Bush affirms war on terror
Al Stark was among the faithful Thursday at the Salt Palace Convention Center in Salt Lake City listening to President George W. Bush outline the war on terrorism.
But Stark, who lives in Summit Park and is a district commander for the American Legion, the veterans group that hosted Bush, says he disagrees with the president on some issues.
Stark wants more funding for veterans hospitals, for instance, and says he did not support some of the commander in chief’s decisions regarding Iraq.
"He said what I expected he would say. I do not agree with everything he says or does," Stark said in an interview after the president’s speech.
The audience at the Salt Palace, though, seemed to be unwavering supporters of the president, repeatedly applauding the president during his approximately 44-minute speech, heavy with affirmations of the war on terrorism.
"The war we fight today is more than a military conflict. It is the ideological struggle of the 21st century," Bush said.
Bush’s appearance in Salt Lake City spurred mass gatherings, with most of the demonstrators unhappy with the president.
In the speech, Bush connected the war on terrorism to the Iraqi conflict, saying that Iraq is a "central front in our fight against terrorism."
He said the U.S., in the past, supported Middle East countries to counter the potential of communists taking over the region. Then, though, terrorism ripened in the region, he said, recounting some of the notable terror acts of the past, including African embassy bombings, the attack on the USS Cole, the bombing of the World Trade Center and the destruction of the Twin Towers on Sept. 11, 2001.
"The calm we saw in the Middle East was only a mirage," he said, allowing terrorists to incubate.
The president said Iran is ruled by a "radical regime" that "arms, funds and advises Hezbollah," the group that Israel battled in its recent conflict in Lebanon. Bush charged that Iran denies people human rights and wants to obtain nuclear weapons. The crowd applauded as Bush said that Iran cannot be allowed to develop a nuclear weapon.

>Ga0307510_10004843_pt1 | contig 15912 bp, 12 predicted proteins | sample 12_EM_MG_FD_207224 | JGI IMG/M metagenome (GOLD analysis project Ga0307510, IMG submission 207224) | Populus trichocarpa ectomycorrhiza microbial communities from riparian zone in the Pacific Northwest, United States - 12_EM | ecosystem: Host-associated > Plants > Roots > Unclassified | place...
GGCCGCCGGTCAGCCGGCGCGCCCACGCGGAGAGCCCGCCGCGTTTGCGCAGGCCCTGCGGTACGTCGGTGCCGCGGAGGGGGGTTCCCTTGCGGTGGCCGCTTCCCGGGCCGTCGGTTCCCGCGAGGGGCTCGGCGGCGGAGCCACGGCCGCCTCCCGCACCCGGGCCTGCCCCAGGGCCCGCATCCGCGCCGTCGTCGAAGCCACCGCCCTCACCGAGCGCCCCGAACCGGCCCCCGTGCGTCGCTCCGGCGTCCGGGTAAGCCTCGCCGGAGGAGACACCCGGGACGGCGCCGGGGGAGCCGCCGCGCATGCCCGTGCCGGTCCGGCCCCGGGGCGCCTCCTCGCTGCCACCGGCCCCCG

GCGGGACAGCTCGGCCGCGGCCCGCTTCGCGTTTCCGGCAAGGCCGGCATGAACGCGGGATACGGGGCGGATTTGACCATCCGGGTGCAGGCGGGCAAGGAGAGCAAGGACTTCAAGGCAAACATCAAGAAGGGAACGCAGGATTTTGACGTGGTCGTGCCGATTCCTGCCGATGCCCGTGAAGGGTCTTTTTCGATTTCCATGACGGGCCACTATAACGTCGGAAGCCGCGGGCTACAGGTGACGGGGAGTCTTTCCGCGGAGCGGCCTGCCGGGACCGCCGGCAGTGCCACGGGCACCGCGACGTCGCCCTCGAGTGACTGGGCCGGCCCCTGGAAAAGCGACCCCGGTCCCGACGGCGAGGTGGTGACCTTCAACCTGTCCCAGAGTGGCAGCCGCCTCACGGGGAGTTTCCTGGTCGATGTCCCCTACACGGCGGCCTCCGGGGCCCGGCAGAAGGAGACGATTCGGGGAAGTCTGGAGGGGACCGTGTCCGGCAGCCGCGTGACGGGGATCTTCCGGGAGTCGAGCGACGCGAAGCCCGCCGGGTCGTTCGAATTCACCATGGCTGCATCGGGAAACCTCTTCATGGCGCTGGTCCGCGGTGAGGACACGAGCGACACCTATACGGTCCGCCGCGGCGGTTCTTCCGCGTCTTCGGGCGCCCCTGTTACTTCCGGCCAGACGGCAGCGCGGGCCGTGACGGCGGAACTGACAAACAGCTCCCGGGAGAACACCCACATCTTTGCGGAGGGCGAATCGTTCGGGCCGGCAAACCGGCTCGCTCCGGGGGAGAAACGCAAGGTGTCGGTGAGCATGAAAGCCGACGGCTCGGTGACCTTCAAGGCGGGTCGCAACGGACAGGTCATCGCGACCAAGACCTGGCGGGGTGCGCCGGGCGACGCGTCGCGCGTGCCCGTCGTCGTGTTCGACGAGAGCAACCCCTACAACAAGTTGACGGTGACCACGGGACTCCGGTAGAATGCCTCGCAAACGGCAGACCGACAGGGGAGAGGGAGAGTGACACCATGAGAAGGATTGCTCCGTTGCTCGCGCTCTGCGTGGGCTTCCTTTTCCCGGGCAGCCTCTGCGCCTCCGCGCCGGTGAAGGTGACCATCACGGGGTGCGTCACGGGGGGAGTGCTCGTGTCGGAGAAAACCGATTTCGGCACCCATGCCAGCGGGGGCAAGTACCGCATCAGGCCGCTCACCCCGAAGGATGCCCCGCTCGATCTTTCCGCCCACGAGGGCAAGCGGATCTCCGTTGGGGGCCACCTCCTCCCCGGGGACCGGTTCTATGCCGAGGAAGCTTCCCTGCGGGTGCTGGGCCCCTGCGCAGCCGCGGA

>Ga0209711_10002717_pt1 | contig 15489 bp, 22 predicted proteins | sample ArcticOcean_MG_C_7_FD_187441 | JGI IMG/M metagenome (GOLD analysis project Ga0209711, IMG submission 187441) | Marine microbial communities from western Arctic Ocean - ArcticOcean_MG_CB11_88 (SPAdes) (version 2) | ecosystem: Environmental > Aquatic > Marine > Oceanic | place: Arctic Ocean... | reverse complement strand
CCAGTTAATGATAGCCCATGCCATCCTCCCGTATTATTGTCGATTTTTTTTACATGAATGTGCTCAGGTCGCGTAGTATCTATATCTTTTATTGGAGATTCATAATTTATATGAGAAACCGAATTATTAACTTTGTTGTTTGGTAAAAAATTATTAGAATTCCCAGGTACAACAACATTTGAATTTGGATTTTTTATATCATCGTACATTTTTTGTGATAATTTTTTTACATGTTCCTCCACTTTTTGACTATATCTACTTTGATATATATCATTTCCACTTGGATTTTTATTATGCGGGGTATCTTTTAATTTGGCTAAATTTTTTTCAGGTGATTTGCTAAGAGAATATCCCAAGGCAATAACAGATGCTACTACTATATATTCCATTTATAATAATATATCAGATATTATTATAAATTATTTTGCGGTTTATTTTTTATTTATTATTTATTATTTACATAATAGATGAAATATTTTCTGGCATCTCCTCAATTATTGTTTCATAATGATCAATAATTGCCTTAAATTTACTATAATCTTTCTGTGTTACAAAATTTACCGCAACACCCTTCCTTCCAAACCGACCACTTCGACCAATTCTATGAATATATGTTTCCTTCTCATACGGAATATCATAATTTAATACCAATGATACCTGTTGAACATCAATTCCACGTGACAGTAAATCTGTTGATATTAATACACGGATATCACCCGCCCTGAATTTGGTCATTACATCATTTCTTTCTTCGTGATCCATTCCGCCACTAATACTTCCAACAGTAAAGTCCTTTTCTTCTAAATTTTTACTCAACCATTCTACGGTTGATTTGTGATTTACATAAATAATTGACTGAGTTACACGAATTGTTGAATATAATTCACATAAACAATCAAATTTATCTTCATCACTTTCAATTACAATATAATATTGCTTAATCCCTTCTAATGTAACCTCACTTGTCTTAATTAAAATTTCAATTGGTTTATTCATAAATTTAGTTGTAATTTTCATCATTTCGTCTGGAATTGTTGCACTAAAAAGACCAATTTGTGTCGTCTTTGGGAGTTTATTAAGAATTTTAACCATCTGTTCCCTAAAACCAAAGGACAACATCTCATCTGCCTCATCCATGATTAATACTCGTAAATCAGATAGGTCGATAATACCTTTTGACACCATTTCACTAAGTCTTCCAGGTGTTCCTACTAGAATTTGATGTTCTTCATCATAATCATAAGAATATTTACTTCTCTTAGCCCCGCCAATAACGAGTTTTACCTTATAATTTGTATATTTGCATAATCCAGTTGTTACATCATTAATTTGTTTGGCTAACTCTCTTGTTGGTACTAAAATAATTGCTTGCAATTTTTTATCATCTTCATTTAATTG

"It is time for Iran to make a choice," he said.
Bush said the U.S. should not pull its troops out of Iraq. If the Americans were to leave, he said, "we would be handing Iraq over to our worst enemies."
"If we give up the fight in the streets of Baghdad, we will face the terrorists in the streets of our own cities," he said.
Bush said Iraq has not "descended into civil war" and that "only a small number of Iraqis are engaged in sectarian violence."
"America has a clear strategy to help the Iraqi people protect their new freedom and build a democracy that can govern itself, and sustain itself and defend itself," he said.
Stark, the legionnaire from Summit Park, agreed with Bush that the U.S. needed to handle Iraq.
"The world would probably be worse off if we had done nothing," he said .
But Stark said the war plan should have been different, involving more allies and overwhelming force. He said the Gulf War in the 1990s was planned better.
Fua Tukuafu, a master sergeant in the Army Reserves who lives in Heber, who listened to Bush at the Salt Palace, said afterward that he continues to support the president and said the speech was reminiscent of those Bush has given before.
He is worried that Americans, though, are losing interest in the war on terrorism.
"I’ve seen it from 2003 till now, not the American Legion, but the overall public," he said. "9/11 comes up, it’s just another day . . . We need to keep remembering them."
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